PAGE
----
Deoxyfluorination reaction adapted to make radiotracers | May 23, 2016 Issue - Vol. 94 Issue 21 | Chemical & Engineering News
Volume 94 Issue 21 | p. 4 | News of The Week
Issue Date: May 23, 2016 | Web Date: May 20, 2016

Deoxyfluorination reaction adapted to make radiotracers

Team uses in-depth knowledge of mechanism to install 18F
Department: Science & Technology
News Channels: Biological SCENE, Organic SCENE
Keywords: fluorination, deoxyfluorination, concerted mechanism

In 2011, when Tobias Ritter reported a ­reagent—now known as PhenoFluor—that could swap the hydroxyl group on a phenol for a fluoride, he was cautiously optimistic that the work might someday be used to make radiotracers with 18F. After all, the deoxyfluorination reaction, which proceeds via nuclear aromatic substitution, opened up more options. It worked on phenols that were electron-rich, whereas other such reactions worked only on electron-poor arenes.

But the radiolabeling version of the reaction proved elusive.

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An example of Ritter and coworkers’ deoxyfluorination reaction with 18F.
An example of Ritter and coworkers’ deoxyfluorination reaction with 18F.
 
An example of Ritter and coworkers’ deoxyfluorination reaction with 18F.

So Ritter and graduate student Constanze N. Neumann, both at Harvard University at the time, decided to dig into the reaction mechanism. They discovered that the deoxyfluorination takes place in a concerted fashion: The fluoride goes onto the aromatic ring at the same time the oxygen leaves the ring in the form of a urea compound (Nature 2016, DOI: 10.1038/nature17667).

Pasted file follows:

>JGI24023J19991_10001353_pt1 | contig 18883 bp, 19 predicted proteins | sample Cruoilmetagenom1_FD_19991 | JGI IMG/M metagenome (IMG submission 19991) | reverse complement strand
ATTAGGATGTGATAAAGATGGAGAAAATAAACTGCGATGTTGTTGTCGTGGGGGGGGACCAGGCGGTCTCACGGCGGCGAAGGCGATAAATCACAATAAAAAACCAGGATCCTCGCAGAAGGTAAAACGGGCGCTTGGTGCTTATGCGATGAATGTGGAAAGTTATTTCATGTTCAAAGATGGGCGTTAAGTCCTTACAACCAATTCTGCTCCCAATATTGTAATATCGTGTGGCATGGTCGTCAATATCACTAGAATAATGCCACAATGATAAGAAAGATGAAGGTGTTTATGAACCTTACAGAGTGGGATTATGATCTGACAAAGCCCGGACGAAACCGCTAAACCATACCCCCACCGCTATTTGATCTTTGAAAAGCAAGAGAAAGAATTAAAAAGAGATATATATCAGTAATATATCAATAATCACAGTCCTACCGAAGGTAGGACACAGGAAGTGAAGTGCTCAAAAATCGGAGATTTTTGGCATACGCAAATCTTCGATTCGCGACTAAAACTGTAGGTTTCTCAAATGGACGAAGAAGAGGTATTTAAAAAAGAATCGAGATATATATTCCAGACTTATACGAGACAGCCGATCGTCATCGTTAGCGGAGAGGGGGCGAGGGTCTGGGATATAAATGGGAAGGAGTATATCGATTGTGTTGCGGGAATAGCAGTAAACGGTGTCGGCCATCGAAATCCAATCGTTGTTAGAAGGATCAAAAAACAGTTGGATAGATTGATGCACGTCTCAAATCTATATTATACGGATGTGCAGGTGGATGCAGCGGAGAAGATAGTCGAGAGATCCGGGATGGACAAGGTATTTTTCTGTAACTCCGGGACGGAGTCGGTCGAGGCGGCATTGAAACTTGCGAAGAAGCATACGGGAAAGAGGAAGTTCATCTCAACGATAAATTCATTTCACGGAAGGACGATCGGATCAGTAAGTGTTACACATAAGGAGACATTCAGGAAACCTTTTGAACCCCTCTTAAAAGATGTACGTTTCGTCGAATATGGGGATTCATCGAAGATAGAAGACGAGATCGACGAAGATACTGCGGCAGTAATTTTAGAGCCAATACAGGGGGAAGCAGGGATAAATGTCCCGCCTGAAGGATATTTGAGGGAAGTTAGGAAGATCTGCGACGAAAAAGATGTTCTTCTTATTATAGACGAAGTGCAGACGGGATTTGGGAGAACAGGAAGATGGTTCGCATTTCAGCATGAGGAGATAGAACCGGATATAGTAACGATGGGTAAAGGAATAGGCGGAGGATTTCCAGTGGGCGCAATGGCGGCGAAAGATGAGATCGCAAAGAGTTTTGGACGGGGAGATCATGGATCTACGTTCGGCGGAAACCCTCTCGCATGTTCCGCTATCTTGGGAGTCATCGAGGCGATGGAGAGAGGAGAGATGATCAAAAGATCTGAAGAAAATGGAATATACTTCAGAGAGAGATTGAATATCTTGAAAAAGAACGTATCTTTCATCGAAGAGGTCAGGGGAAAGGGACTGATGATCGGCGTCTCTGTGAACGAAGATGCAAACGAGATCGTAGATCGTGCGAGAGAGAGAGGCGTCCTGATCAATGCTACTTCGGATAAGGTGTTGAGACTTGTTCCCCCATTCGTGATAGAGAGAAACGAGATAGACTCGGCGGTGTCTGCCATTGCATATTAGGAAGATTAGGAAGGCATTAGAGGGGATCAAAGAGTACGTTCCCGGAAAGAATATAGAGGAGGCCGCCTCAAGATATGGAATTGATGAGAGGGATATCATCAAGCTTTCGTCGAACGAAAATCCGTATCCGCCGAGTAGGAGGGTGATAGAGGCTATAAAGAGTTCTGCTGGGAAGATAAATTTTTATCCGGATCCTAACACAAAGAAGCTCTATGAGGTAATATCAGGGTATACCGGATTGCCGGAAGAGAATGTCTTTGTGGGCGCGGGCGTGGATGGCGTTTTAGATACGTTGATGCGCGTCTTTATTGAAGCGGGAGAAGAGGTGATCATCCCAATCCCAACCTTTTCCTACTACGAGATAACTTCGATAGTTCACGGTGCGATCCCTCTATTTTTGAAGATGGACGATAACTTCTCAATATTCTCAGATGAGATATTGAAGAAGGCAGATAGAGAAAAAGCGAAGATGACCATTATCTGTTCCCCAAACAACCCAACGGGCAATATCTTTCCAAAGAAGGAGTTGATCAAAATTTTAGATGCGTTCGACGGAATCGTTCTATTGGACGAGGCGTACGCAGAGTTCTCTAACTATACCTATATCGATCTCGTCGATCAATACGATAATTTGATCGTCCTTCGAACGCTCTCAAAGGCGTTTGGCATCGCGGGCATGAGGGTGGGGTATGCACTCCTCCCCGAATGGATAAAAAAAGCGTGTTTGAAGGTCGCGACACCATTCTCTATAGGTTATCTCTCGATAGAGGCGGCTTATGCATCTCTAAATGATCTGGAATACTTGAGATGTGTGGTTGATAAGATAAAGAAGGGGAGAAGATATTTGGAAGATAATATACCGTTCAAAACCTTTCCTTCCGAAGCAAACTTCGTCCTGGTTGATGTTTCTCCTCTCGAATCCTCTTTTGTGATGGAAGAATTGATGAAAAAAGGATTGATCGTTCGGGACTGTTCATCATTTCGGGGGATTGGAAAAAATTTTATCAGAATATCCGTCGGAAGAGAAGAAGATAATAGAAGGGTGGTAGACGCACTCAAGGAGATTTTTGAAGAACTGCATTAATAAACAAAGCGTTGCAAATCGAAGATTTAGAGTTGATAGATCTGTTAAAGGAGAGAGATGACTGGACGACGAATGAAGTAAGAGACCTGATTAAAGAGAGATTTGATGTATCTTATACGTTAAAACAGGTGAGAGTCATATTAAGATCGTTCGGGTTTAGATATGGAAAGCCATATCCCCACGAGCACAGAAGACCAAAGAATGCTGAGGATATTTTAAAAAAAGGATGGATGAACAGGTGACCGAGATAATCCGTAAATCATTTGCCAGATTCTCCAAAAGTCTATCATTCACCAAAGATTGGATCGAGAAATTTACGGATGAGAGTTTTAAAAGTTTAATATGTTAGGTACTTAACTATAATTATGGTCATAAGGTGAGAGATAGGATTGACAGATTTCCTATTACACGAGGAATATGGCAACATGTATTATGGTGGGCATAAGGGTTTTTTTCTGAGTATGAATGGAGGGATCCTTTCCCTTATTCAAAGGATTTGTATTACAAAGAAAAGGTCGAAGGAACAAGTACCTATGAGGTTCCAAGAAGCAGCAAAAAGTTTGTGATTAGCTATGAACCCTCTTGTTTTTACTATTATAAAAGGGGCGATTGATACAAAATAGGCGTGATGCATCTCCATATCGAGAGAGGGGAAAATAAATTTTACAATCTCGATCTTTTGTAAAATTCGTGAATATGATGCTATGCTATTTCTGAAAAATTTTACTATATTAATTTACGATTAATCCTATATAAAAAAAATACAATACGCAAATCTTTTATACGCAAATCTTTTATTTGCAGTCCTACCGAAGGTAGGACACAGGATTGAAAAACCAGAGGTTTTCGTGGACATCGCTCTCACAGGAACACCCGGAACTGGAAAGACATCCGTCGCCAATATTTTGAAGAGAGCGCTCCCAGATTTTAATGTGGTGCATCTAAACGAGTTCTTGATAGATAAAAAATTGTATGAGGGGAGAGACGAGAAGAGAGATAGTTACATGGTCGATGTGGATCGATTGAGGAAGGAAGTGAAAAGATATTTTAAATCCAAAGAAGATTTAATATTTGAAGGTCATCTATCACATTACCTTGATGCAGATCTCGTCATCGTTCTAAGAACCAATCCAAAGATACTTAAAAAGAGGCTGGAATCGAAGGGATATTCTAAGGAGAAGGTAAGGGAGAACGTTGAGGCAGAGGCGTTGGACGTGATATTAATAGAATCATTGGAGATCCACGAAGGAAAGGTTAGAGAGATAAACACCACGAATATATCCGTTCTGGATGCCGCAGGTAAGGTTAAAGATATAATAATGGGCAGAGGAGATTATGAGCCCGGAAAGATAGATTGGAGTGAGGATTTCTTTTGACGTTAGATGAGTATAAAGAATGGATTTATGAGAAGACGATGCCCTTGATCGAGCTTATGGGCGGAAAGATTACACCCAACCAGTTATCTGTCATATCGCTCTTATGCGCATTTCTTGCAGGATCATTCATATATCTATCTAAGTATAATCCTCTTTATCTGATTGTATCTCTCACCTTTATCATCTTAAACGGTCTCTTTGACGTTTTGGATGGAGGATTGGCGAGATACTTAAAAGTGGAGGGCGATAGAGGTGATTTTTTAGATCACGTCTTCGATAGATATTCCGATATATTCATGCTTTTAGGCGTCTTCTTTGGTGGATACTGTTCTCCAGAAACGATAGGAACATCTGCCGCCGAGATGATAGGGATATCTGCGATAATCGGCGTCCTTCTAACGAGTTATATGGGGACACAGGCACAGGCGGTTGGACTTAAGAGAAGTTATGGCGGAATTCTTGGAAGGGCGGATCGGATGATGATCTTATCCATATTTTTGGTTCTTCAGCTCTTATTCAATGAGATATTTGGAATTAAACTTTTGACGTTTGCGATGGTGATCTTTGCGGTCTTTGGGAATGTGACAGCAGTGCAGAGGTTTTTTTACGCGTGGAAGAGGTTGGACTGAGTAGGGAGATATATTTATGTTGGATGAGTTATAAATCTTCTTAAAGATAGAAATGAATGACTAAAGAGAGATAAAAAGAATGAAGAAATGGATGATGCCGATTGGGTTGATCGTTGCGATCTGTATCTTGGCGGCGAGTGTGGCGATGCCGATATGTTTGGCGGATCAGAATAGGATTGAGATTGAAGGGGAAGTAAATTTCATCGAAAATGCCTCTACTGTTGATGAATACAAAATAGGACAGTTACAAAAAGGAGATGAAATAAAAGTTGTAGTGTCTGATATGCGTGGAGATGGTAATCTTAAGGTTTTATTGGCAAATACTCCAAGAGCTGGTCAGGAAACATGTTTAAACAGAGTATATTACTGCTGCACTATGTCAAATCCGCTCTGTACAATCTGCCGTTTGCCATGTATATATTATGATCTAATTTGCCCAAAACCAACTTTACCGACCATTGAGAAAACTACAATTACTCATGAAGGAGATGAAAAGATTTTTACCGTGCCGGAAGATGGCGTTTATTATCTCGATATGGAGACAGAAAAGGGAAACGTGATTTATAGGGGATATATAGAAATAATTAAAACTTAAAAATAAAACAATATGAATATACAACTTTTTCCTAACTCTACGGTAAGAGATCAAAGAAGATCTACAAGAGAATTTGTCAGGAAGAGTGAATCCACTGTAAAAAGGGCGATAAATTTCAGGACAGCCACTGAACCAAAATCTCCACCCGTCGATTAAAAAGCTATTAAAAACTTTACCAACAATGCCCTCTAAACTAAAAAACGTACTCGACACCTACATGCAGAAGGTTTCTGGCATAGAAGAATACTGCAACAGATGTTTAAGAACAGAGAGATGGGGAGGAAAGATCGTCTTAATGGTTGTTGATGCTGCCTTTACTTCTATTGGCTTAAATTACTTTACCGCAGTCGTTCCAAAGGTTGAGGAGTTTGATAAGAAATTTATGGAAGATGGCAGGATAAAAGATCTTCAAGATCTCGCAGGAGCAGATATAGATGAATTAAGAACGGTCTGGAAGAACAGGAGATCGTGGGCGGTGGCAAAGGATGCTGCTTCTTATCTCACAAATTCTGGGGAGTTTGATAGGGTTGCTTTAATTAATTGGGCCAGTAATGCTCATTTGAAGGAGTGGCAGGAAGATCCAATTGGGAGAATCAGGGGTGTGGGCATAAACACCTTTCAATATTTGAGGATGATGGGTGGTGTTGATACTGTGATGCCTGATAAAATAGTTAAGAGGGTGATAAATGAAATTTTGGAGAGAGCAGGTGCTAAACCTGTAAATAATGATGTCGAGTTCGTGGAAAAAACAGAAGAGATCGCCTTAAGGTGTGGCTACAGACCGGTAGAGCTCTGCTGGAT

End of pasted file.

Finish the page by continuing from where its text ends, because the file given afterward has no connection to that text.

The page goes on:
This is unusual for nucleophilic aromatic substitutions, which usually take place in a stepwise manner. Those stepwise reactions can occur only on electron-poor arenes because a negative charge builds up and needs to be stabilized. That’s not the case with the concerted reaction.

With the knowledge they gleaned about the mechanism, Ritter and Neumann teamed up with Jacob M. Hooker, of Massachusetts General Hospital, to tweak PhenoFluor so that it could work with 18F. “This new reaction is much more robust, tolerates air and water, and, most importantly, is really easy to perform,” says Ritter, who recently moved to the Max Planck Institute for Coal Research.

Guy Lloyd-Jones, a fluorination expert at the University of Edinburgh calls the work “a major practical advance in the synthesis of 18F-aryl radiochemicals.” Furthermore, he adds, the work used “a very elegant physical organic study to identify the mechanistic process that allows the new methodology to be so effective.”

 
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